Although most of these men were futurists – at least in its ‘everyday meaning’, defined by Altman in a 1918 manifesto as encompassing ‘all leftist tendencies in art’ – their interests mirrored the fascination with religious artefacts, peasant crafts and the art of children that characterised the Russian avant-garde between 1908 and 1912. No need to visit Tahiti or study African masks: the primitive past could be found at home, in the shtetl or among the Hasidim. Between 1911 and 1914, the writer and former social revolutionary S. Ansky (another son of Vitebsk) headed a series of expeditions into the tiny hamlets of the deepest Pale. Armed with cameras and recording equipment, Ansky and his associates transcribed legends, collected songs, photographed old synagogues and purchased ceremonial objects. This material became the core of the Jewish Ethnographic Museum established in Petersburg in 1916; it also inspired Ansky’s modernist poetic drama The Dybbuk.
Ansky’s expeditions coincided with Chagall’s three-year stay in Paris. He had, of course, brought the Pale with him. For much of the time, he lived in an artists’ slum (a ‘special Jewish enclave’, in the words of the art historian Werner Haftmann) known as the Hive. Other residents included Soutine (avoided by Chagall as a pitiful ‘morbid expressionist’) and Altman. For the French, Chagall was far more than a curiosity: he was an exotic savage. Blaise Cendrars, his friend and champion, saw Chagall as an authentic ‘nouveau homme’, who was turning ancient tradition into avant-garde art. He also saw him as a painter of ‘exacerbated sexuality’.
Chagall’s Paris canvases combined fantastical personal and religious symbolism with Orphism’s intense palette and a crude sort of cubist space. When he exhibited a series of large figure paintings (including Golgotha, a shtetl crucifixion, with the figures of Mary and St John based on his parents), one enthusiastic critic said it was ‘as if by mistake, the works of a child, truly fresh, “barbaric” and fantastic, had landed there.’ When his work was shown in Berlin two years later the response was even more enthusiastic. Not yet 27, the kid from Vitebsk was a burgeoning European star. He returned home even so, arriving a week before the archduke was assassinated in Sarajevo.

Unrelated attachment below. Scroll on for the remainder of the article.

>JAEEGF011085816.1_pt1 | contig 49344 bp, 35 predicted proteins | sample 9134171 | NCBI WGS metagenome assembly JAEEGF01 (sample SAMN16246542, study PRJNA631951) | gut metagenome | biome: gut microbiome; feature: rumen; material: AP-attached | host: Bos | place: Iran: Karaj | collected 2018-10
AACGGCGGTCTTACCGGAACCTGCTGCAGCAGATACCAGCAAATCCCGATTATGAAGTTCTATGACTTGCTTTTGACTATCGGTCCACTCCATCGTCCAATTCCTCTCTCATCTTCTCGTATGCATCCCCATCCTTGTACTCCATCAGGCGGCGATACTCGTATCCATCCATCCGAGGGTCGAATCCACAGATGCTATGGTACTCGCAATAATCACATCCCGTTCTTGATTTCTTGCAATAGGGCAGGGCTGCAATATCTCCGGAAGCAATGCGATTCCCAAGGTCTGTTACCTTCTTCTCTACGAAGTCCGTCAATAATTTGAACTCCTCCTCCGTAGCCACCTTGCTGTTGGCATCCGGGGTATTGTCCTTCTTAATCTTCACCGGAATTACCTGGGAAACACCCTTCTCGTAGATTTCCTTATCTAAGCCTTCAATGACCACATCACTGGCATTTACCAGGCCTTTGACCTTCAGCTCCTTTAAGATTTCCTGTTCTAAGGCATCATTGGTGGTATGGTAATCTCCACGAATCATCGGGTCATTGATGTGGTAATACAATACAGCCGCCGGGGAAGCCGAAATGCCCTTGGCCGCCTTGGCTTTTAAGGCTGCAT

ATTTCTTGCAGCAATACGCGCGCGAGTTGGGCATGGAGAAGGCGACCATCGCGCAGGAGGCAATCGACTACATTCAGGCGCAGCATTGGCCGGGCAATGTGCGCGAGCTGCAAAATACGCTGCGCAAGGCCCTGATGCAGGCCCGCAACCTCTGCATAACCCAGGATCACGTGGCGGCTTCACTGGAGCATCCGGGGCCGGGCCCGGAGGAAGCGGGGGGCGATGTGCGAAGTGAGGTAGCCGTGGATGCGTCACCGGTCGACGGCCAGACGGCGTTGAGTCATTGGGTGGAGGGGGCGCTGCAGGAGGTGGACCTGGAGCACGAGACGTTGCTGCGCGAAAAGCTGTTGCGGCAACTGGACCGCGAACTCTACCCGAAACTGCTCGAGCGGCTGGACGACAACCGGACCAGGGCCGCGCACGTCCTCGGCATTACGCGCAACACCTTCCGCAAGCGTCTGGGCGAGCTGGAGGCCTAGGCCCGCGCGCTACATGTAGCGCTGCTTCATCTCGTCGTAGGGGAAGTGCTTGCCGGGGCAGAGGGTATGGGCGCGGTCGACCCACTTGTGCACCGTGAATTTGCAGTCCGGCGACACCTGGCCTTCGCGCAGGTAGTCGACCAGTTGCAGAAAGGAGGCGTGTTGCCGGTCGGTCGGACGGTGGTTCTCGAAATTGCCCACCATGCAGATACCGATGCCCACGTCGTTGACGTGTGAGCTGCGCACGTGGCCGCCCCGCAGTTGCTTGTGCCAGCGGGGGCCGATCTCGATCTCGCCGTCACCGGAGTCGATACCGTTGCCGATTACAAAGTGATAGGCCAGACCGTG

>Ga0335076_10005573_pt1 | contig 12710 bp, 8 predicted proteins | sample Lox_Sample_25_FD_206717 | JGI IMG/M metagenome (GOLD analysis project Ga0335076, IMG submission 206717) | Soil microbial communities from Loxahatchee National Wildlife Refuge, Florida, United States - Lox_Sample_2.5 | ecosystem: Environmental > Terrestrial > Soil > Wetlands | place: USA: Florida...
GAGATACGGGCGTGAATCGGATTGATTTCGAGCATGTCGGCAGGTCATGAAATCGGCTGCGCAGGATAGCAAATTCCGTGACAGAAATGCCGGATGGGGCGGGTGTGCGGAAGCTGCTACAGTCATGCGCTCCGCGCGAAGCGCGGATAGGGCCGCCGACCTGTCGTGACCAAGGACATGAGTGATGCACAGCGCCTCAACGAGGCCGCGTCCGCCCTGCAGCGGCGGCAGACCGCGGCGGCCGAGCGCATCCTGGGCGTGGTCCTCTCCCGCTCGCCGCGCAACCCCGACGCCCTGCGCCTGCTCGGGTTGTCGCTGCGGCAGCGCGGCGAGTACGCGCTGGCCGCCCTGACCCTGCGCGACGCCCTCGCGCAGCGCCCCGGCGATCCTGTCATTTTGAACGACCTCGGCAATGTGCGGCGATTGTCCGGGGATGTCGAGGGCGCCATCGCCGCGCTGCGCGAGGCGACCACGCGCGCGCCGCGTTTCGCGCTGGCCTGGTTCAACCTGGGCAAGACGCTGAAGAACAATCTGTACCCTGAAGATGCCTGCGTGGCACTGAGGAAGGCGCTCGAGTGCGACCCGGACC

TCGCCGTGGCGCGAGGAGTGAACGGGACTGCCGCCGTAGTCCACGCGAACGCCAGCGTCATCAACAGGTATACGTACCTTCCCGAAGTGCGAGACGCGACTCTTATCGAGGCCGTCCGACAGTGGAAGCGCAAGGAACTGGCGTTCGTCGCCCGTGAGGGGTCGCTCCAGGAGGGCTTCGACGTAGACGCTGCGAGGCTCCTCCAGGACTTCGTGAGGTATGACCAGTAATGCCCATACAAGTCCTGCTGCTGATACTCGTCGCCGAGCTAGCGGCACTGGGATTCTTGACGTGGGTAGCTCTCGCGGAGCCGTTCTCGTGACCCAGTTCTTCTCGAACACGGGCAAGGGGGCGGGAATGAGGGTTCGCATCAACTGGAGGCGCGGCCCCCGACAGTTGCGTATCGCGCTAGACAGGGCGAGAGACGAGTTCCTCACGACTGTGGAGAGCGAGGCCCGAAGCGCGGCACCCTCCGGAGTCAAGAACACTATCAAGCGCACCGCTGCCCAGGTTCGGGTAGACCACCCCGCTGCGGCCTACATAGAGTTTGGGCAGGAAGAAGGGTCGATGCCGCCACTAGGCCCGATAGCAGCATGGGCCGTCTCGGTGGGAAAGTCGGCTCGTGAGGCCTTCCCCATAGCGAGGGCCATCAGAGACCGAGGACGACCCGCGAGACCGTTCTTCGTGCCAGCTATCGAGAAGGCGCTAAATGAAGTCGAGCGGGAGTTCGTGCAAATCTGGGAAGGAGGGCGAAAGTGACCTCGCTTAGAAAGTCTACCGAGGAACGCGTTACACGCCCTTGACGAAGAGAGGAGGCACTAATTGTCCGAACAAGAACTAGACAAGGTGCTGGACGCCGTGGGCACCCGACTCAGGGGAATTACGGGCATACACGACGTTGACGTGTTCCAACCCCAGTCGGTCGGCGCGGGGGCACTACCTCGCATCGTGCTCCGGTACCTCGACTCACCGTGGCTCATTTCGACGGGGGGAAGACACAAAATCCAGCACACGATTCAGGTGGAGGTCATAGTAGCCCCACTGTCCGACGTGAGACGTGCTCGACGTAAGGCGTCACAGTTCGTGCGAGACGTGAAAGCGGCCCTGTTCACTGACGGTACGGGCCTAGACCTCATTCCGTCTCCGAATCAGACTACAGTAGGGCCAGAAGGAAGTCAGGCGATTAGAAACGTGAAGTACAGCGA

It was in every way a tumultuous period. His mother died, he married Bella. His friends were drafted, but thanks to his well-connected in-laws Chagall got a clerical position in Petersburg, working in the war bureau. Thoroughly indifferent to his job, he painted a series of joyfully erotic double portraits of himself and his bride, who soon became pregnant, and thus managed effectively to shut out the war until the privations of 1916-17 reached their climax with the October Revolution.
‘Like most of his circle,’ Wullschlager notes, Chagall was ‘euphoric and astonished at the speed of events … There is no doubt that as a Jew, a child of the working classes, and a leftist artist, Chagall celebrated the Revolution.’ Vitebsk was now a Bolshevik stronghold and Chagall was doubly emancipated – as a Jew and as an avant-garde artist – and doubly empowered. The state became his protector and his patron, purchasing 20 pieces, both paintings and drawings, between 1918 and 1920. For a few years, Russia’s cultural establishment would be based in its vanguard; no less remarkably, for the first and only time in history, Yiddish culture would have official sanction.
Anatoly Lunacharsky, the new cultural commissar, whom Chagall had known in Paris, asked the painter to take charge of the commissariat’s visual arts section. Chagall declined; instead, he became commissar of arts for Vitebsk, where his first job was to celebrate the Revolution’s first anniversary. Lunacharsky wanted the town transformed with colourful images and bunting; Chagall responded on a scale which even Christo might have envied. As described by Wullschlager, Commissar Chagall ‘posted a placard asking all painters, including house painters and sign painters, to stop any other work and present themselves for registration.